In light of the recent surge in global rates, it’s time for another review of sector leadership. I will conduct the review in two ways. First, the market will be viewed through a cross-asset framework. Rising yields and a steepening yield curve have been bullish for the value/growth cycle in the past, will this time be different?
As well, the market will be viewed through a conventional technical analysis lens.
Reflation or mid-cycle pause?
The CRB Index provides some big picture context to the current phase of the economic cycle. The CRB/S&P 500 ratio, which is a useful cyclical indicator. When the ratio is rising, the market is signaling that hard assets are more value than paper assets, which is reflationary. The ratio bottomed out in 2020 and staged an upside breakout through a downtrend in early 2021. This price pattern is similar to late 2000 when the NASDAQ Bubble popped and a recession began to take hold. The commodity/stock ratio rose into late 2000 and prices paused, which is an indication of economic weakness. The key difference between the 2000 episode and today is that stocks were in a bear market in 2000 while they have rebounded strongly today.
What happens next? Will commodity prices continue to rally indicating a reflationary rebound, or pause and trade sideways, which will be a signal of a mid-cycle slowdown?
The cyclically sensitive copper/gold and base metals/gold ratios are leaning towards the cyclical recovery and a risk-on scenario. The historical record shows that these cyclically sensitive ratios have been correlated to the stock/bond ratio, which is a risk appetite indicator.
The copper/gold ratio topped out in late 2000 and it didn’t bottom out until 2003. Today, the copper/gold ratio is trading sideways, which could be a signal of a growth pause, but that could be a false signal. The more diversified base metals/gold ratio is rising indicating a reflationary rebound.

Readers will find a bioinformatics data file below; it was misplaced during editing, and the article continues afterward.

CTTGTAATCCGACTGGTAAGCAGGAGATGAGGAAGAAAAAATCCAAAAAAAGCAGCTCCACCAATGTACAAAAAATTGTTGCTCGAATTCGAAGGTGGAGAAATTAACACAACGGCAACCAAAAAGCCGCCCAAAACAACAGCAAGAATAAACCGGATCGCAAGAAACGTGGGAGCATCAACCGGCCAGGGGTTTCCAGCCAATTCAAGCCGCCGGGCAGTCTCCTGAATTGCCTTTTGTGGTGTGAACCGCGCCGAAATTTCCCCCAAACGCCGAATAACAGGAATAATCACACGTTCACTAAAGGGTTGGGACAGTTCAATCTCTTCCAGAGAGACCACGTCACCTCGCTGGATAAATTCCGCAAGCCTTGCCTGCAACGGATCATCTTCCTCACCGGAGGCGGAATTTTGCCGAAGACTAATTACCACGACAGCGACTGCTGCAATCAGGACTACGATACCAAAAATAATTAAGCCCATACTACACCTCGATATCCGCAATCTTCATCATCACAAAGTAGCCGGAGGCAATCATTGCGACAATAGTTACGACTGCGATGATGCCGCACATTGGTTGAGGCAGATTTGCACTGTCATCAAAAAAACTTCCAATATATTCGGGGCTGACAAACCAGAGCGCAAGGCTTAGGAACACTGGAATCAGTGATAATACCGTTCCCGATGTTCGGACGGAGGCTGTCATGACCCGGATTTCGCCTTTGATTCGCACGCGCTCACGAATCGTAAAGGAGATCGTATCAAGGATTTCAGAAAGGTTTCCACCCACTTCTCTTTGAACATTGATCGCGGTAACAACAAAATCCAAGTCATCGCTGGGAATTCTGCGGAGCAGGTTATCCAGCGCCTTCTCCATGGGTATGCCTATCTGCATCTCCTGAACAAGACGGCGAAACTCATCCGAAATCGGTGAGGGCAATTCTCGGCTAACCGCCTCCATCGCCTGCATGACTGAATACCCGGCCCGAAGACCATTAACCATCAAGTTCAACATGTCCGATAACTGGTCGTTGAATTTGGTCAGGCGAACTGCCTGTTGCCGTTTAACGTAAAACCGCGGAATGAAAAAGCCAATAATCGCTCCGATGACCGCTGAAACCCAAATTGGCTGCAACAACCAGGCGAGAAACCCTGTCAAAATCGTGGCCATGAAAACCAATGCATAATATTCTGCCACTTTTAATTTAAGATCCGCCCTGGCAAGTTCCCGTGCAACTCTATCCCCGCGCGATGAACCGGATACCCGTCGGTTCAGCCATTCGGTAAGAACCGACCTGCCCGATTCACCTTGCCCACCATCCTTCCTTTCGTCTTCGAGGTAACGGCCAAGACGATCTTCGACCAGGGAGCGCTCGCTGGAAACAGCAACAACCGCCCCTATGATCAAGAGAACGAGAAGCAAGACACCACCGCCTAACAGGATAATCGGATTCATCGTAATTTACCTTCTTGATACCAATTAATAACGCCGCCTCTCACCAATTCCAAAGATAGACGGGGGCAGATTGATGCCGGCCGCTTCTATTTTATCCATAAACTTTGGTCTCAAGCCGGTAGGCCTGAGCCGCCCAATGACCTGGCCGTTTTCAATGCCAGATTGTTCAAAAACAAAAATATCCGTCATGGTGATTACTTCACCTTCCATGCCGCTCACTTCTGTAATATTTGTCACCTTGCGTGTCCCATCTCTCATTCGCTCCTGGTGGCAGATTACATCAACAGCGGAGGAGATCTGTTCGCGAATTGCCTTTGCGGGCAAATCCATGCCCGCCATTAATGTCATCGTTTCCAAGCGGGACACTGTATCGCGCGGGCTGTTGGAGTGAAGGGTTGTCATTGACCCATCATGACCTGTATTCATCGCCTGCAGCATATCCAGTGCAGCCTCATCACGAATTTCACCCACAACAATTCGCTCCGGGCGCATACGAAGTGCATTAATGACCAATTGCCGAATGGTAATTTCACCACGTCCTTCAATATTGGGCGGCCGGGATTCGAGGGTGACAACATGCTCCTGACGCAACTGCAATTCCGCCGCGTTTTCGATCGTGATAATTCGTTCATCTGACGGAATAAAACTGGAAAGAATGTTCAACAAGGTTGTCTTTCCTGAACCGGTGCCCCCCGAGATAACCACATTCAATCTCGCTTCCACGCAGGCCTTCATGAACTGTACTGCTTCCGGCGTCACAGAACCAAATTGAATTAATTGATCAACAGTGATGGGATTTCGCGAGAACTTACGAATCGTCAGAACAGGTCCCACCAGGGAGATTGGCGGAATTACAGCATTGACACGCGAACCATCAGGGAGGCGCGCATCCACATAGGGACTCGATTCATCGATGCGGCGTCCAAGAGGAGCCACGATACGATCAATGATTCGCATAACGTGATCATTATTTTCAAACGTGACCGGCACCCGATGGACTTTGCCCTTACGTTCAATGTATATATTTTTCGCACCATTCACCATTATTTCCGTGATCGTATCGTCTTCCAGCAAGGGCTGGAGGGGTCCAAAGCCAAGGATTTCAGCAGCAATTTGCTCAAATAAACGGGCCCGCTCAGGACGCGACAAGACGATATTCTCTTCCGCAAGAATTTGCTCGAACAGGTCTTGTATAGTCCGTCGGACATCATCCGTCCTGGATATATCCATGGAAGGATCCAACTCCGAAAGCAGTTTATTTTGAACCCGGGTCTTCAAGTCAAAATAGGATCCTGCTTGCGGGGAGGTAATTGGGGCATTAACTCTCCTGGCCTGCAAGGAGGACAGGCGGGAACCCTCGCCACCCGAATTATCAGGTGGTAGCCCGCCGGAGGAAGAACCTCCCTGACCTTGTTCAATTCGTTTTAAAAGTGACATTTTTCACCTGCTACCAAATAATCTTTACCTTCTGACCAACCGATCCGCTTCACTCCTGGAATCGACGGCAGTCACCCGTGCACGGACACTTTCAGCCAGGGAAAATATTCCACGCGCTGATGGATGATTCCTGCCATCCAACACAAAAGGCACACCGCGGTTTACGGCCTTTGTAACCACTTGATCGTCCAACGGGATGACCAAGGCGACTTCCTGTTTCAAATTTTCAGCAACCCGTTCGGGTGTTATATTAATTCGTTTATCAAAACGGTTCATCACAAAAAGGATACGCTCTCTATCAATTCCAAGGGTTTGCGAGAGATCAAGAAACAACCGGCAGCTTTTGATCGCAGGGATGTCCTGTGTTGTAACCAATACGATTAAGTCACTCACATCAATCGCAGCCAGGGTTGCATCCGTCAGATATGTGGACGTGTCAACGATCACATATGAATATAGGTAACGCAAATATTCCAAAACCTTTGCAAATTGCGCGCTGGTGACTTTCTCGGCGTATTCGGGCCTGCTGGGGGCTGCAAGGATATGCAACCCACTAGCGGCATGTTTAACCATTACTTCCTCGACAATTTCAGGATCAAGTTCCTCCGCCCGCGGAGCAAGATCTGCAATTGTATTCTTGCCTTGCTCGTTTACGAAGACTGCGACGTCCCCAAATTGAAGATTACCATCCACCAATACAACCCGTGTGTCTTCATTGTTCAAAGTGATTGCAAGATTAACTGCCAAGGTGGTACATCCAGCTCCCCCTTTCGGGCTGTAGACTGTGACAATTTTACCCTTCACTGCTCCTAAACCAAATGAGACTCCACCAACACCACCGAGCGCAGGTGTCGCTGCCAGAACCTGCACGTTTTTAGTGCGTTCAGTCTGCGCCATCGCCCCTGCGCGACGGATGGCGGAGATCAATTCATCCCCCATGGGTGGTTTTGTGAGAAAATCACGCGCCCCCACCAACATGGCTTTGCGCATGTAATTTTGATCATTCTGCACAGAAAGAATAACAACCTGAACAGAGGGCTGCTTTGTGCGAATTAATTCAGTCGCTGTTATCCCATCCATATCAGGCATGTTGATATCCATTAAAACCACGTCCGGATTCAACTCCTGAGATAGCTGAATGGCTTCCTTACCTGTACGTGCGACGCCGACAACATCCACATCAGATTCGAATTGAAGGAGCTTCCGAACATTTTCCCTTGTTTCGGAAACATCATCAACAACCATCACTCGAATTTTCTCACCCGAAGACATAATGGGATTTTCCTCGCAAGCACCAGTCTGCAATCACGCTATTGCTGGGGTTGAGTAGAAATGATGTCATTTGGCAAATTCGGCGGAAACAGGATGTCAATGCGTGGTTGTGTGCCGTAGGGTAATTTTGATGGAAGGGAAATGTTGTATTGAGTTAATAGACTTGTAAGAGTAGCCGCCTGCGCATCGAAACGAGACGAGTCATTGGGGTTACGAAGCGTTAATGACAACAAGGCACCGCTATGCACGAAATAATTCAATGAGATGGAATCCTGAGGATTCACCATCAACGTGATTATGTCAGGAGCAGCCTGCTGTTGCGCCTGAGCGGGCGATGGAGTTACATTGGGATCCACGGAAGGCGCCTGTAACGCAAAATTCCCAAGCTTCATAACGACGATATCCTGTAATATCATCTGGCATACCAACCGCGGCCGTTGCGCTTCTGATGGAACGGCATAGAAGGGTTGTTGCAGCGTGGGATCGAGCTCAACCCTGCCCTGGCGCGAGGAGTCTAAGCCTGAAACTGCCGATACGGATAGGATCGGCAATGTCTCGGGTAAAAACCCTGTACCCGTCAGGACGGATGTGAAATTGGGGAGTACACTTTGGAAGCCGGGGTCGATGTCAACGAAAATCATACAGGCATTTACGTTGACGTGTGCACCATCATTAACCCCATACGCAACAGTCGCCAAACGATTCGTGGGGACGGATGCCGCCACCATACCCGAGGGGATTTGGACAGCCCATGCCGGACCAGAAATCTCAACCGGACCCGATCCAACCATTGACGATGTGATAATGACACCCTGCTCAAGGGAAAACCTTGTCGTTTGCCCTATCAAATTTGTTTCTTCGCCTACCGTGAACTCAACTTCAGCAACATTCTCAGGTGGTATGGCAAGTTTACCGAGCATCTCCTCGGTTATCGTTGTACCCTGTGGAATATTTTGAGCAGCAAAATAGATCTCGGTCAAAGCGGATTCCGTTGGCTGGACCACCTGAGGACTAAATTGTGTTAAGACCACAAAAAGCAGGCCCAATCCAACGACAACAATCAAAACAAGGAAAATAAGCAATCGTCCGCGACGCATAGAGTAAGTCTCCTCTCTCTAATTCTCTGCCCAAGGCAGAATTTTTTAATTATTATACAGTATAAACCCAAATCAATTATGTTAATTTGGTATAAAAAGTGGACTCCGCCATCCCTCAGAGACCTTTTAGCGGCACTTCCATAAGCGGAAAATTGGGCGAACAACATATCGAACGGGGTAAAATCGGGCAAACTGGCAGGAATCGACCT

Sector rotation review
If we were to analyze the market through a more traditional technical analysis prism, the first tool is an RRG chart, which is a way of depicting the changes in leadership in different groups, such as sectors, countries or regions, or market factors. The charts are organized into four quadrants. The typical group rotation pattern occurs in a clockwise fashion. Leading groups (top right) deteriorate to weakening groups (bottom right), which then rotates to lagging groups (bottom left), which change to improving groups (top left), and finally completes the cycle by improving to leading groups (top right) again.
The latest chart shows technology and healthcare in the top right leading quadrant with flagging leadership characteristics. Rising sectors in the top left improving quadrant are financials and consumer discretionary. Energy, materials, and industrials are in the left bottom lagging quadrant but they are showing signs of nascent strength.
Let’s start the analysis with healthcare, which was one of the leading sectors. Healthcare stocks violated a rising trend line in September. Even before the trend line violation, relative performance peaked in August and relative breadth (bottom two panels) has been weakening.
The remainder of the sectors will be divided between growth sectors and value and cyclical sectors. Technology stocks were also one of the market leaders, but they have been unable to overcome a relative resistance zone (shown in grey). Relative breadth peaked in early August and it has been in decline.